December 29, 2010
Americans could avoid 15 percent to 20 percent of projected new HIV infections over the next 20 years by expanded screening and treatment for those found to be infected, a new study suggests.
Scientists from Yale University and Stanford University predicted how various screening efforts could affect the spread of HIV in the United States. They calculated that about 1.23 million new HIV infections are expected in the next 20 years, about three-fourths of them among those in high-risk groups such as gay and bisexual men, blacks, and injection drug users. CDC estimates that about 21 percent of those with HIV in the United States do not know they are infected, having not been tested.
One-time HIV screening for low-risk individuals and annual screening for those at high-risk would prevent 81,991 infections, or an estimated 6.7 percent of projected new cases over the next 20 years, the researchers wrote. Combining that screening with treatment of 75 percent of those infected pushes the number of infections avoided to more than 212,000, or about 17 percent of projected new infections.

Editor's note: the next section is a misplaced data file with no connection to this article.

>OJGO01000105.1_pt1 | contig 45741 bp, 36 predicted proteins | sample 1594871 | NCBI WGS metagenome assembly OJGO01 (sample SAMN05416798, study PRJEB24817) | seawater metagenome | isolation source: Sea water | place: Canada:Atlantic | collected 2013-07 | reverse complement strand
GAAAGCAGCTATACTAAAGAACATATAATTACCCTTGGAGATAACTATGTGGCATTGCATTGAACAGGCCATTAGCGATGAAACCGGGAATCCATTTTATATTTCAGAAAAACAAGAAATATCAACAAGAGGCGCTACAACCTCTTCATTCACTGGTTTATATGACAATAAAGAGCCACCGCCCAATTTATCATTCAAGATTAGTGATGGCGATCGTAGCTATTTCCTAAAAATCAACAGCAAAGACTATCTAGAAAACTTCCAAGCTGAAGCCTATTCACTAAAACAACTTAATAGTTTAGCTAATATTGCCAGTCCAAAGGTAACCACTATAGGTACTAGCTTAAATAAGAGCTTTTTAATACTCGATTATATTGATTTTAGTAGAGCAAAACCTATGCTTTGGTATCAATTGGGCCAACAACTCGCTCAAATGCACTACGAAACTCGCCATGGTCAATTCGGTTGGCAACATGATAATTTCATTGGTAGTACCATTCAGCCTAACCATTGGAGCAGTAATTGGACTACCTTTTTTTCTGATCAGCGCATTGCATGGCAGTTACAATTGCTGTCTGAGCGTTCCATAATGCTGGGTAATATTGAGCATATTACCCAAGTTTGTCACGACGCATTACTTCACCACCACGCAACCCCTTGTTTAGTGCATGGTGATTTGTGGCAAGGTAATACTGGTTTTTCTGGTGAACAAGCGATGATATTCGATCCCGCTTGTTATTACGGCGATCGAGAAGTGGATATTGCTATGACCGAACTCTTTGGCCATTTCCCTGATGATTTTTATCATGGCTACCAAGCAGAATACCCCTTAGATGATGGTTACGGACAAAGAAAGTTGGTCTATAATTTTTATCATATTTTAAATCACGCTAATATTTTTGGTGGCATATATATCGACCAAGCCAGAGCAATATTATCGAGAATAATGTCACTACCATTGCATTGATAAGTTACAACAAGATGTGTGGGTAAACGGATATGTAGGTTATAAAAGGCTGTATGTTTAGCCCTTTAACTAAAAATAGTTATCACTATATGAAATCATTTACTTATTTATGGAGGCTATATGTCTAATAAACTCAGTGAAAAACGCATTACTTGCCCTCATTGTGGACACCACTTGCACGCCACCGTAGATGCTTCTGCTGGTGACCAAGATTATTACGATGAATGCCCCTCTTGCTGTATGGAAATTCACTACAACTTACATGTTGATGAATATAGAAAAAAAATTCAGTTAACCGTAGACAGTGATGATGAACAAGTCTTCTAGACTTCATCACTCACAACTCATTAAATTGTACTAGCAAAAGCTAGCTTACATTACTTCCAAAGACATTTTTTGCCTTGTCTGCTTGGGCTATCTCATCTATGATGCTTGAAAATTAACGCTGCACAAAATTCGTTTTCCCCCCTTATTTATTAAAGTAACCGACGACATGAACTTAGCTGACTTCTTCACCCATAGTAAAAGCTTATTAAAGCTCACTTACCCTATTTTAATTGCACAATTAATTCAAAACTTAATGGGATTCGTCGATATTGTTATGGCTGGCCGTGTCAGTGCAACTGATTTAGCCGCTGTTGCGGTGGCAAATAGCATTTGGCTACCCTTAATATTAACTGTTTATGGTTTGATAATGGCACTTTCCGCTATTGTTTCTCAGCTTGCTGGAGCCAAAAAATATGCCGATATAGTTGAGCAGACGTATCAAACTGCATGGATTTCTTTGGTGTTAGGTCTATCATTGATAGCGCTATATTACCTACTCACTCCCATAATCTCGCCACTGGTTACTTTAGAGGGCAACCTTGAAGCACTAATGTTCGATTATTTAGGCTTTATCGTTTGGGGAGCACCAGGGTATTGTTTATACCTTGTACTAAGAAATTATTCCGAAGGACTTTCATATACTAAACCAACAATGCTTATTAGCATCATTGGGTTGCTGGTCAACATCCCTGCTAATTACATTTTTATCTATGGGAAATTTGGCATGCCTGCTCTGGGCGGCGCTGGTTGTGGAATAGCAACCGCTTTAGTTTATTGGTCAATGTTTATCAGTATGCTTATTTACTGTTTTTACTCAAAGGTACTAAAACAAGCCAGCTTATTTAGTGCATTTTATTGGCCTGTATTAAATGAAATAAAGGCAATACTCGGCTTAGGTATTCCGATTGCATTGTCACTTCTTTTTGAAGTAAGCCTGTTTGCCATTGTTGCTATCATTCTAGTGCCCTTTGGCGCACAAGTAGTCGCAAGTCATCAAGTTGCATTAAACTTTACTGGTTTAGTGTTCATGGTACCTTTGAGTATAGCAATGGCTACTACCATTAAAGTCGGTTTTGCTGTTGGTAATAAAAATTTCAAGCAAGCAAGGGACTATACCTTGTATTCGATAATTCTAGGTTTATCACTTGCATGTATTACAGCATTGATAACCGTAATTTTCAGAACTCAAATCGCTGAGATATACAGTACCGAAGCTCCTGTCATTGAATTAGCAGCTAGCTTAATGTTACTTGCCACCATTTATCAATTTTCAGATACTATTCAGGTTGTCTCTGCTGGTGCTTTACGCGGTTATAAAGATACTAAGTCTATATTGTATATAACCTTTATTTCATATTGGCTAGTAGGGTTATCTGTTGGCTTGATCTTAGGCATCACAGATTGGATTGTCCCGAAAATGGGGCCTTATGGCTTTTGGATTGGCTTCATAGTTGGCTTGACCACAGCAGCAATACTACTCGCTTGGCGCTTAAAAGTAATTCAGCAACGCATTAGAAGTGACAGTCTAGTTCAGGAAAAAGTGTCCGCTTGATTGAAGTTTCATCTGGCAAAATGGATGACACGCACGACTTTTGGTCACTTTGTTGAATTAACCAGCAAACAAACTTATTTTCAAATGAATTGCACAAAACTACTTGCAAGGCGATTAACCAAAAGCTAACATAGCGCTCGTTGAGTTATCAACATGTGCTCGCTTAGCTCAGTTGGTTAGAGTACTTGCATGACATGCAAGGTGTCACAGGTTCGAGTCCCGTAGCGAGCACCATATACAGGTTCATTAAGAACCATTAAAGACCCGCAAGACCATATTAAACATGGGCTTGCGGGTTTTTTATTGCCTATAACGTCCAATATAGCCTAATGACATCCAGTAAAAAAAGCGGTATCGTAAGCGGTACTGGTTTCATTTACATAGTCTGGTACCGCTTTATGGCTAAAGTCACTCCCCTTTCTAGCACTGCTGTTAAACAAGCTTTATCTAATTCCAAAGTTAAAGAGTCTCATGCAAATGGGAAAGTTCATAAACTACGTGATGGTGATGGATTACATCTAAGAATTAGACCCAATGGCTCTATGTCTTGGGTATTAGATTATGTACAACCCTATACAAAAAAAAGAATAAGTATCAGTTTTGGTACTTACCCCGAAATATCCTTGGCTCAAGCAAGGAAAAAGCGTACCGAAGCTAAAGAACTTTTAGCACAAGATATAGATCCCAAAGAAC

"You do the most for health outcomes by scaling up these programs together. They are synergistic," said Dr. Douglas K. Owens, a Stanford professor of medicine.
Annual testing of everyone would be prohibitively expensive, at a cost of $750,000 per quality-adjusted life-year gained. Testing everyone and treating all those found to be HIV-positive "could prevent 24 percent of new infections but would not prevent more than 40,000 new infections each year," Owens and colleagues wrote.
Since 2006, CDC has recommended that persons ages 13 to 64 should be offered HIV testing as a part of routine medical care.
The study, "The Cost-Effectiveness and Population Outcomes of Expanded HIV Screening and Antiretroviral Treatment in the United States," was published in the Annals of Internal Medicine (2010;153(12):778-789).